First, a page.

At the turn of the twentieth century, the regular enlisted men of the U.S. Navy stationed at Guantánamo Bay were enmeshed in a culture of intense masculinity and sexual isolation, with no American women on the base, except for the wives of high-ranking officers. The raucous activities that took place just outside the walls of the naval base, in the towns of the Oriente province, were characteristic of the lax attitudes and laidback spirit of the U.S. Navy. Quietly ignored by the officers, their actions were typical of the early years on the base. This sort of mentality toward the Cubans and their culture certainly played into the development of anti-U.S. sentiment in the years predating the rise of Castro.
As the first base acquired by the recently formed American overseas empire, the sparsely populated coaling station, situated in a protected natural harbor on the coast of a tropical island, was an incredibly dull assignment for seamen. The base itself saw U.S. naval ships dock for recoaling while cruising the Caribbean territories, but very limited action through the various wars of the twentieth century. For Navy men, the break from the humdrum life on the base was the Liberty Tour, essentially a weekend off. During this period, the men could leave the base for a jaunt to the nearby Cuban towns of Caimanera or Guantánamo City, or even farther afield to neighboring islands like Haiti and Jamaica. The towns outside the naval base became the points of cultural encounters, where sailors interacted with Cubans and other native residents of the West Indies. More often than not, these points of contact were characterized by sex, where the burden of white masculinity, typically perceived as a duty to maintain “civilized” and respectable behavior back in the U.S., could be relinquished in the presence of the “wild” and sexualized native women of the tropics.
The types of VD posters illustrated above from other American naval outposts would have most likely been present at Guantánamo Bay as well. These types of resources were commissioned by the US military as a method to keep the men disease free and fighting fit. Despite the heroic imagery and confrontational messages, the public health initiatives of the military were complemented by more direct action, like free prophylaxis and penicillin dispensaries at the entrance to the red light districts.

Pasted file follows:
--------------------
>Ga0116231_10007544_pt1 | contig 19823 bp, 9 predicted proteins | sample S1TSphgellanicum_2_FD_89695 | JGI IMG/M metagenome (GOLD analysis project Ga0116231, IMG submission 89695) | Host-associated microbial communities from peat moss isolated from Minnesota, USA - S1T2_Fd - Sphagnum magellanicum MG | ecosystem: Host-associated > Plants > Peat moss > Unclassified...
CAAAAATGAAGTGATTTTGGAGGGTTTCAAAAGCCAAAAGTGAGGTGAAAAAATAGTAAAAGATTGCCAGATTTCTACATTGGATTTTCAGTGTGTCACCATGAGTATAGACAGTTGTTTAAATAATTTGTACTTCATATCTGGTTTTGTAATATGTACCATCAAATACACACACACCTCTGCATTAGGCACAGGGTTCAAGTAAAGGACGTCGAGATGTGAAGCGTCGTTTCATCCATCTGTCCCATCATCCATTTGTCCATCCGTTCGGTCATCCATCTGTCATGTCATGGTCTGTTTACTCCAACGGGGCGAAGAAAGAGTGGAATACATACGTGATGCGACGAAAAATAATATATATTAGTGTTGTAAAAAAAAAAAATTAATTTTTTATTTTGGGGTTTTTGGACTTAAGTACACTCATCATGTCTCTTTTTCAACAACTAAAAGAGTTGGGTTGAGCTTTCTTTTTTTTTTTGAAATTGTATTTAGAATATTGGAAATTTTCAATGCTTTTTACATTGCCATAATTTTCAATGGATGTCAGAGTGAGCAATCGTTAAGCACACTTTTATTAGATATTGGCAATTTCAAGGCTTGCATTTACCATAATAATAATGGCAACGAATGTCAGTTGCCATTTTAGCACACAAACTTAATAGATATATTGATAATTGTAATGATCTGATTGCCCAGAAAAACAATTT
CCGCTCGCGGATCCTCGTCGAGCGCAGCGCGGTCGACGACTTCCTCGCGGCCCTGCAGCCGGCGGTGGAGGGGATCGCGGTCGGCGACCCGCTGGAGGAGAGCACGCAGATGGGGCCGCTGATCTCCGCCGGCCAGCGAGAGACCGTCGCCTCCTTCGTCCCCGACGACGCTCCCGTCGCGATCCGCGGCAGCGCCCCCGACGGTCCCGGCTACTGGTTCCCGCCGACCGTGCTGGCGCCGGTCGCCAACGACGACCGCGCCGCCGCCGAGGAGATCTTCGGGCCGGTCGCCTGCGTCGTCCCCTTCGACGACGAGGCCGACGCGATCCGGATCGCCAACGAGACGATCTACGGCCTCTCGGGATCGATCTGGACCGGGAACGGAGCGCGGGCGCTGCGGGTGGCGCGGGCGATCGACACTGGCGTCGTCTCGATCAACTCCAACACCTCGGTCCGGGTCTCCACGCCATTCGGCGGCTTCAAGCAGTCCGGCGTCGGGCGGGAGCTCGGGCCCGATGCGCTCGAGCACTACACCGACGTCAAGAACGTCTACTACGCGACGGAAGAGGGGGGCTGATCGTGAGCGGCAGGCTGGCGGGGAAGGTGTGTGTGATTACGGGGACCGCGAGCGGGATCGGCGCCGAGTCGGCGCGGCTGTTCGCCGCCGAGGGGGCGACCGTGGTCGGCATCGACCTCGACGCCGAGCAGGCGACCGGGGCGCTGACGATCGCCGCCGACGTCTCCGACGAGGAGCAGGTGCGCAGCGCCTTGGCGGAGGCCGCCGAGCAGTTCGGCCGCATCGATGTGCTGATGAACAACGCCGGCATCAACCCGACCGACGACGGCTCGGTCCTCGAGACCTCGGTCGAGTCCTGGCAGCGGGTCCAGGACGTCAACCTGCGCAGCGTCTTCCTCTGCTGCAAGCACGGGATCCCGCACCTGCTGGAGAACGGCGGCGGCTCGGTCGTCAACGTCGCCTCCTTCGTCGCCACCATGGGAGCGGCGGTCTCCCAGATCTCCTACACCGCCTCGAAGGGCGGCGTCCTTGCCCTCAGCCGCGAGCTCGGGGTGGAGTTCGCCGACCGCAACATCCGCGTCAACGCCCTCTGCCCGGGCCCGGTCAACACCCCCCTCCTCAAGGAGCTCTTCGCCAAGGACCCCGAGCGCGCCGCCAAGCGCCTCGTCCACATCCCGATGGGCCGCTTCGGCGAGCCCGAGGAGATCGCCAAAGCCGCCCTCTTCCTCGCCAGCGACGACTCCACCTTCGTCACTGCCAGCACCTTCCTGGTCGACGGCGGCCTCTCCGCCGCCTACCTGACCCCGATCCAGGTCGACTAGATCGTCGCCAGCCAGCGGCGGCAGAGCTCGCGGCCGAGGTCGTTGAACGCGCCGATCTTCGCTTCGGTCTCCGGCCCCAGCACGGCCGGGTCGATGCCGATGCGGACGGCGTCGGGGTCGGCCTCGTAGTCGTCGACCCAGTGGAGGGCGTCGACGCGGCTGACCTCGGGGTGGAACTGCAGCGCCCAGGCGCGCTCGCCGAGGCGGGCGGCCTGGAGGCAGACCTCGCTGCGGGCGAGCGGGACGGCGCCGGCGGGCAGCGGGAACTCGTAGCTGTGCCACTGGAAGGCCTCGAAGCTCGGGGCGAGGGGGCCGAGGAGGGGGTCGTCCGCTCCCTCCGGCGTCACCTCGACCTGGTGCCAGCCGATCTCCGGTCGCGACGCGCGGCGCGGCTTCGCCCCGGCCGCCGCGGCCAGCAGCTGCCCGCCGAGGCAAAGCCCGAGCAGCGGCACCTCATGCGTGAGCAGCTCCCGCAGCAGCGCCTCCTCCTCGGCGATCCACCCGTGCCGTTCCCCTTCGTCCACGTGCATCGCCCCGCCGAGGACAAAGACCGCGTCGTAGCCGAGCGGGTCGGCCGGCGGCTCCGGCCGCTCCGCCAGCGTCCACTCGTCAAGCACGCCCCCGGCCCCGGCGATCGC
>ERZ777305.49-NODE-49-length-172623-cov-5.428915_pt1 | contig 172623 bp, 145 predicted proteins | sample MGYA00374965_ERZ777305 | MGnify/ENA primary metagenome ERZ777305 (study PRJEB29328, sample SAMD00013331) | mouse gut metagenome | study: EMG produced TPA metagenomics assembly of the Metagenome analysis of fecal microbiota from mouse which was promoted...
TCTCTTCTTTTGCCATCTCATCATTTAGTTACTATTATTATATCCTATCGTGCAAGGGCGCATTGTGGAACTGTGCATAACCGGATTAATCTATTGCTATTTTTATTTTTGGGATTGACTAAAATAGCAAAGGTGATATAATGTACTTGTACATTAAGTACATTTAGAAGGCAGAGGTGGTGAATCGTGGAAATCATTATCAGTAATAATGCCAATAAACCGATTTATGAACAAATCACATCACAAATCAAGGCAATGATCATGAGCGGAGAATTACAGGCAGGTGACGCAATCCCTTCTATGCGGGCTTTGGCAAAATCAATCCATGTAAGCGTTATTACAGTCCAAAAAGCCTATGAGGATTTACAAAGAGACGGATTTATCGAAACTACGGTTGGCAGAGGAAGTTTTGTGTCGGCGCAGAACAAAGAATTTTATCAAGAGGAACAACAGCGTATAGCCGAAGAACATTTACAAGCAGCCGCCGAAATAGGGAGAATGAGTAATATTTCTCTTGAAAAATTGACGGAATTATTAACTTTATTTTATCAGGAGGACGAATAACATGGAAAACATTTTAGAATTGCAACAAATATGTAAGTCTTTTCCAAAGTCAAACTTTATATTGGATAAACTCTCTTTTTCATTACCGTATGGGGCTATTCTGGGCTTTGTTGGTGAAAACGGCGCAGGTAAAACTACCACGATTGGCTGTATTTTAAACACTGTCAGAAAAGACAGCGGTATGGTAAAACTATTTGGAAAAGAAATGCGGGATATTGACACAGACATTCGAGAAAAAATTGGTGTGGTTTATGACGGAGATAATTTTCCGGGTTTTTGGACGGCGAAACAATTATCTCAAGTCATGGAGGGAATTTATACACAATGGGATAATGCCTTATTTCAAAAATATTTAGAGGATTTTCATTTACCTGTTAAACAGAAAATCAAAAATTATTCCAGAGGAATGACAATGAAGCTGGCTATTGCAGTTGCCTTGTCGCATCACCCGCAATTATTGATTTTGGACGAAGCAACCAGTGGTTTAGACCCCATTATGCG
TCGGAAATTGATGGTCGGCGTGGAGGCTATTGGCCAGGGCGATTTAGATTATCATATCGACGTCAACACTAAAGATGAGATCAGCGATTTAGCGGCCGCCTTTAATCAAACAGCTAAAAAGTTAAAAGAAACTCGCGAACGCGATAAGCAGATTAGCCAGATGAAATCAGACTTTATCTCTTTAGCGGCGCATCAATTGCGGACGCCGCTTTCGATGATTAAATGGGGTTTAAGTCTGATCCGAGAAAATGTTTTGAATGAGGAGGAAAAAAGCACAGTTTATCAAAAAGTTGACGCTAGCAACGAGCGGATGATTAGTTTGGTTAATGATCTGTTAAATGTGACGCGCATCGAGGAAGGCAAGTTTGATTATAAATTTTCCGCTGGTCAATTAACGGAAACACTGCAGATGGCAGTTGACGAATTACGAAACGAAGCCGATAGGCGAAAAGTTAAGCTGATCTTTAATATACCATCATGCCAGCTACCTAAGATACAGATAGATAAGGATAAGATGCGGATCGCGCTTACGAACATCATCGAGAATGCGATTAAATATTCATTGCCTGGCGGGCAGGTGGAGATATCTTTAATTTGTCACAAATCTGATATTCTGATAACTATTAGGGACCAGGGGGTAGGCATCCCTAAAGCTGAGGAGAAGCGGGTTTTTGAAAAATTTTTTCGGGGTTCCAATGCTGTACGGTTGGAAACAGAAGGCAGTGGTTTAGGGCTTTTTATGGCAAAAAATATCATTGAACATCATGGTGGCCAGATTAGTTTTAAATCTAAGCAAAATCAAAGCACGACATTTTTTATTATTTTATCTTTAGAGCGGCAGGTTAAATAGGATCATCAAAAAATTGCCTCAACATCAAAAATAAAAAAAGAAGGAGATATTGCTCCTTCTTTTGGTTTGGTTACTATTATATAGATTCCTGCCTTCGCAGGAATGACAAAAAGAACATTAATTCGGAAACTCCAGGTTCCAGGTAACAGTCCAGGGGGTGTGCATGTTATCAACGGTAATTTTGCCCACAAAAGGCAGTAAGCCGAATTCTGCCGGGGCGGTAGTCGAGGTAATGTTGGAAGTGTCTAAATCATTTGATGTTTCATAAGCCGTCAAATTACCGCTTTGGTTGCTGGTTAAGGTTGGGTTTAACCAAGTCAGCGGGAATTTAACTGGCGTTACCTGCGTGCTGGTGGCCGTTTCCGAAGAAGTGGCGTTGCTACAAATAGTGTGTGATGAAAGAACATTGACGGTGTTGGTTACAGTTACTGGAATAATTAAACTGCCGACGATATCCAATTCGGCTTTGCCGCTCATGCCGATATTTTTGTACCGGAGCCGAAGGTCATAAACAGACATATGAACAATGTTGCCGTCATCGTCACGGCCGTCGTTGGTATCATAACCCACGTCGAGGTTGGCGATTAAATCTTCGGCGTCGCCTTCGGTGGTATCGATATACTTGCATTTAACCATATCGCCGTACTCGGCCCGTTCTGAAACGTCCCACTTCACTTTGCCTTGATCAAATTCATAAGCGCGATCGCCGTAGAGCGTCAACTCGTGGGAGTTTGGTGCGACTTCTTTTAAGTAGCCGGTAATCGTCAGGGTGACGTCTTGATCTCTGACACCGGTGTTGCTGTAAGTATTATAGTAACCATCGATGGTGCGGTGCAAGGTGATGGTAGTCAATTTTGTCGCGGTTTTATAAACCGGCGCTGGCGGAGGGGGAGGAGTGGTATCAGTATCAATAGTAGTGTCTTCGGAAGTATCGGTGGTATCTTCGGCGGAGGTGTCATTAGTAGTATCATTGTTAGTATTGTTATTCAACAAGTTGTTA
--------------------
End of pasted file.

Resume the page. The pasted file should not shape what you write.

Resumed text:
The existence of the base in the Oriente province created situations of extreme poverty for many of the women living in the area as the economy of the region shifted to cater to sailors and their pleasures. Officers and enlisted men who visited towns like Caimanera on their Liberty Tours described the city “as a large-scale brothel for accommodating ‘our boys’ in ways Mother never intended.” Although never officially sanctioned, these relations were tacitly accepted as part of the world of the naval base. Men from the base were stationed on shore patrol near the brothels along the harbor, where they monitored the enlisted men on leave, ensuring that violence did not break out.
The US presence radically altered the economy of Caimanera and other cities as sailors were allowed to run amok in the Cuban territory with impunity. Ironically, at Guantánamo, US control, though localized, brought the additional burden of widespread economic reliance on the naval base. With the weight of empire behind the sailors, these individual contact points allowed the micropolitics of empire to play out in these areas of intimacy. Although the Cuban accounts regarding these points of cultural interaction have been elided from the more usual narratives of U.S. involvement in Cuba, an investigation of these interactions, typically accepted silently by the Navy, yields an interesting component to the framework behind the sentiments of the cross-national Cold War relations that would follow in later years.
Posted by Zoe Watnik – Ph.D. Candidate at Rutgers University
Rutgers University is participating in the Guantánamo Public Memory Project‘s National Dialogue and Traveling Exhibit. Opening at NYU’s Kimmel Center for University Life Windows Gallery in December 2012 and traveling to 9 sites (and counting) across the country through at least 2014, the exhibit will explore GTMO’s history from US occupation in 1898 to today’s debates and visions for its future. The exhibit is being developed through a unique collaboration among a growing number of universities as a dialogue among their students, communities, and people with first-hand experience at GTMO.